In The Zero Marginal Cost Society, New York Times bestselling author Jeremy Rifkin describes how the emerging Internet of Things is speeding us to an era of nearly free goods and services, precipitating the meteoric rise of a global Collaborative Commons and the eclipse of capitalism. Rifkin uncovers a paradox at the heart of capitalism that has propelled it to greatness but is now taking it to its death—the inherent entrepreneurial dynamism of competitive markets that drives productivity up and marginal costs down, enabling businesses to reduce the price of their goods and services in order to win over consumers and market share. While economists have always welcomed a reduction in marginal cost, they never anticipated the possibility of a technological revolution that might bring marginal costs to near zero, making goods and services priceless, nearly free, and abundant, and no longer subject to market forces.
Students’ Learning with Effective Learning Techniques – New directions from Cognitive and Educational Psychology
Many students are being left behind by an educational system that some people believe is in crisis. Improving educational outcomes will require efforts on many fronts, but a central premise of this monograph is that one part of a solution involves helping students to better regulate their learning through the use of effective learning techniques. Fortunately, cognitive and educational psychologists have been developing and evaluating easy-to-use learning techniques that could help students achieve their learning goals. In this monograph, we discuss 10 learning techniques in detail and offer recommendations about their relative utility. We selected techniques that were expected to be relatively easy to use and hence could be adopted by many students. Also, some techniques (e.g., highlighting and rereading) were selected because students report relying heavily on them, which makes it especially important to examine how well they work. The techniques include elaborative interrogation, self-explanation, summarization, highlighting (or underlining), the keyword mnemonic, imagery use for text learning, rereading, practice testing, distributed practice, and interleaved practice.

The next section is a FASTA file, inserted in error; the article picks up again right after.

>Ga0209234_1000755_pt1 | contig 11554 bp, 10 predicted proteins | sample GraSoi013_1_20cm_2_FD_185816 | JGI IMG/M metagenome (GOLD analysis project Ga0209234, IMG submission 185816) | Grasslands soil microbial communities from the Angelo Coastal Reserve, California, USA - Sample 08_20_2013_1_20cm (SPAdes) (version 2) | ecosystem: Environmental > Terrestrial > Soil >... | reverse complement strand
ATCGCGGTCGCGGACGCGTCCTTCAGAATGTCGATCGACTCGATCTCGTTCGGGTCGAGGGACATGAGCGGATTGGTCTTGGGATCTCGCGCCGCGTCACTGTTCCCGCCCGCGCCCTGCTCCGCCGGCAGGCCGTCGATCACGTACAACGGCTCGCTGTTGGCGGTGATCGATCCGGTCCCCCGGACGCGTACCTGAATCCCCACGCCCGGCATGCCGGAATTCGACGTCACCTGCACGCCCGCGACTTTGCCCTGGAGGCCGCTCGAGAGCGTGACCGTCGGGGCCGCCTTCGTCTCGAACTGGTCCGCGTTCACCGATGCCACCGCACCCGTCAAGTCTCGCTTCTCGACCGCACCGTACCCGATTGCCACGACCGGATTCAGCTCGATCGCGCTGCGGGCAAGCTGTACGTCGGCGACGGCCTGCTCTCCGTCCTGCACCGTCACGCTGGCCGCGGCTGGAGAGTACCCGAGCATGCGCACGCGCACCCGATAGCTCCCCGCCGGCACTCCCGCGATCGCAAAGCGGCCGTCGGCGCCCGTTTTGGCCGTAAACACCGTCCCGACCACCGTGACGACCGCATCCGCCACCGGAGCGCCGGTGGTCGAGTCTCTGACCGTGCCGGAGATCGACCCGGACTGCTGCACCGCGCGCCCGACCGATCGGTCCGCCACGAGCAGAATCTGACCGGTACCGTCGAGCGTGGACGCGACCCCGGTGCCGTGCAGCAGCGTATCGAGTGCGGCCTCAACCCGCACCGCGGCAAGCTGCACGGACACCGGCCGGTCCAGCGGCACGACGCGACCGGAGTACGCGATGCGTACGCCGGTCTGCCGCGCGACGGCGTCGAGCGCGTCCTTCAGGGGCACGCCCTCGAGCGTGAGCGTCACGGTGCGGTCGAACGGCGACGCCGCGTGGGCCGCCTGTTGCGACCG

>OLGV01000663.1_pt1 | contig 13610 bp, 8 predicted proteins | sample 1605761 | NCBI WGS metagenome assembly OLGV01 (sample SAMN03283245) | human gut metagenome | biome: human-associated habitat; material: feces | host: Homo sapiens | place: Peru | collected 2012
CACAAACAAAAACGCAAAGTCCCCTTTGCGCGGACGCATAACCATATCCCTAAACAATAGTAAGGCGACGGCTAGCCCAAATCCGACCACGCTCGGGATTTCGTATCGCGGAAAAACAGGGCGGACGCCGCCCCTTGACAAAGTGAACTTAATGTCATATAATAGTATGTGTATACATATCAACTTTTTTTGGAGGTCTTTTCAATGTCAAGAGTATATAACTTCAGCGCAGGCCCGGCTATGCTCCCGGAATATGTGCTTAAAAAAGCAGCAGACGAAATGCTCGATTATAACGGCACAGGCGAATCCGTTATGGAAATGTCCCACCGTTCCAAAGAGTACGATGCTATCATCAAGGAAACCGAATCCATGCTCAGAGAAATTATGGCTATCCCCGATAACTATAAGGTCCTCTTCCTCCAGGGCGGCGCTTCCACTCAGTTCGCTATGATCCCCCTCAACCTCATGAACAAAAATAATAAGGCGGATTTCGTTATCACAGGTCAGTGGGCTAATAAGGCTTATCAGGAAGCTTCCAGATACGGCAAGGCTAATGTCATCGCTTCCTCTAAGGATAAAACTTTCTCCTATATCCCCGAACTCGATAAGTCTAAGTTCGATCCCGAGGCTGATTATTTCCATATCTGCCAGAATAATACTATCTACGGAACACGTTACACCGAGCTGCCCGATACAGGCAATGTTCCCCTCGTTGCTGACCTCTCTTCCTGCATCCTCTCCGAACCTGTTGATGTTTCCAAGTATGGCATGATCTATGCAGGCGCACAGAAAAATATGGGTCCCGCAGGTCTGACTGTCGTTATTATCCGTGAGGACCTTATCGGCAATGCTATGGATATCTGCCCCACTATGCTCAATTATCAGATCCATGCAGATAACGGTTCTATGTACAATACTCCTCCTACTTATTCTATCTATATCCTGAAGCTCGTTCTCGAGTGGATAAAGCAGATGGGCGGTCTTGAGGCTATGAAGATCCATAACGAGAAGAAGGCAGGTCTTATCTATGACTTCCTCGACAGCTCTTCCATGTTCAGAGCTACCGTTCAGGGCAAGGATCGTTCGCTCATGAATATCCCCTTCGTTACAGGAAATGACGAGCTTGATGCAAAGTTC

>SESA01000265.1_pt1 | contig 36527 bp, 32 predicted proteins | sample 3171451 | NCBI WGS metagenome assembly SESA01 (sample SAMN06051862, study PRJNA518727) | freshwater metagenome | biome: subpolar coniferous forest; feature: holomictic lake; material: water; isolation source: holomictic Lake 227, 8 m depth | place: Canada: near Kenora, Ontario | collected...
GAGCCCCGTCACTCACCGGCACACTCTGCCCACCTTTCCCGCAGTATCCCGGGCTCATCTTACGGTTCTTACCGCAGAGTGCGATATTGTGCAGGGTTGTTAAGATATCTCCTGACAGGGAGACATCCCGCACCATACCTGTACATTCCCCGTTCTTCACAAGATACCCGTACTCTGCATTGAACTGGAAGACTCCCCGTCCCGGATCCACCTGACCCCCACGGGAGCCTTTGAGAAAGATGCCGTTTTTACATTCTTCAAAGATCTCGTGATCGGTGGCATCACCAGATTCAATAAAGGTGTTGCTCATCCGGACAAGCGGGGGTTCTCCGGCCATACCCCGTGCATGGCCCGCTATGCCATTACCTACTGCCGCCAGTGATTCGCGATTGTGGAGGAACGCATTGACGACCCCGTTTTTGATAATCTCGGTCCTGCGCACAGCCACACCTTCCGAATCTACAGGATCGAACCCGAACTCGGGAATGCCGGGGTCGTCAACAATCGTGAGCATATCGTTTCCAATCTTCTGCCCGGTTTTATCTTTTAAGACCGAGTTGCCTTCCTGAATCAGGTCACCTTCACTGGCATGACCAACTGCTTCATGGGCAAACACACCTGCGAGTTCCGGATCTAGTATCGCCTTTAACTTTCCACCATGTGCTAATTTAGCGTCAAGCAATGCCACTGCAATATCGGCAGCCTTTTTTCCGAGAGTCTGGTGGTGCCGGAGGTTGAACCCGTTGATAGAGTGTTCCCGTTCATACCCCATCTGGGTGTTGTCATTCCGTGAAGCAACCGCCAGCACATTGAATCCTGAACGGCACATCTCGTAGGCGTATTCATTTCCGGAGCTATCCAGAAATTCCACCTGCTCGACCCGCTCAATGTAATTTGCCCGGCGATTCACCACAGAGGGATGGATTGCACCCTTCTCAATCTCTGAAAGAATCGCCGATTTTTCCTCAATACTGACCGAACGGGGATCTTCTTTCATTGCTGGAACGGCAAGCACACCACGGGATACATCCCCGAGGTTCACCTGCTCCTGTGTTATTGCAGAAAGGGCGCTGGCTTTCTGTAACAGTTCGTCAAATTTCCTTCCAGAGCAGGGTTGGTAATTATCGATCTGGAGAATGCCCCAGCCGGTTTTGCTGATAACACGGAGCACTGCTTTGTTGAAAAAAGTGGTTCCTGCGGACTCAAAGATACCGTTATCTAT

A group of 14 librarians and other industry experts met together at the British Library to discuss the role of the academic library in an open access (OA) future. The aims of the roundtable were to provide an international perspective on the likely impact of an open access future on librarians, to identify support and skills required for librarians in such a future, and to further current discussion on support for the library community from their institutions, publishers, funders and other parties. The group discussed a number of key questions, beginning with setting parameters for what the likely shift towards OA might be in different disciplines and different geographic regions, then considering what the impact of such a shift would mean for the academic library community. This report is a summary of that discussion and the opinions of all participants.
Many experts say the rise of embedded and wearable computing will bring the next revolution in digital technology. Most of our devices will be communicating on our behalf—they will be interacting with the physical and virtual worlds more than interacting with us. The devices are going to disappear into what we wear and/or carry. For example, the glasses interface will shrink to near-invisibility in conventional glasses. The devices will also become robustly inter-networked (remember the first conversations about body networks of a decade ago?). The biggest shift is a strong move away from a single do-everything device to multiple devices with overlapping functions and, above all, an inter-relationship with our other devices. There will be absolutely no privacy, not even in the jungle, away from civilization. I don’t like this, but people have shown over and over again that they are willing to trade away their souls for a ‘$1 off’ coupon. Conversation, which includes not only words, but also movement, eye contact, hearing, memory and more, is such a holistic, pleasurable experience that people will not give it up easily.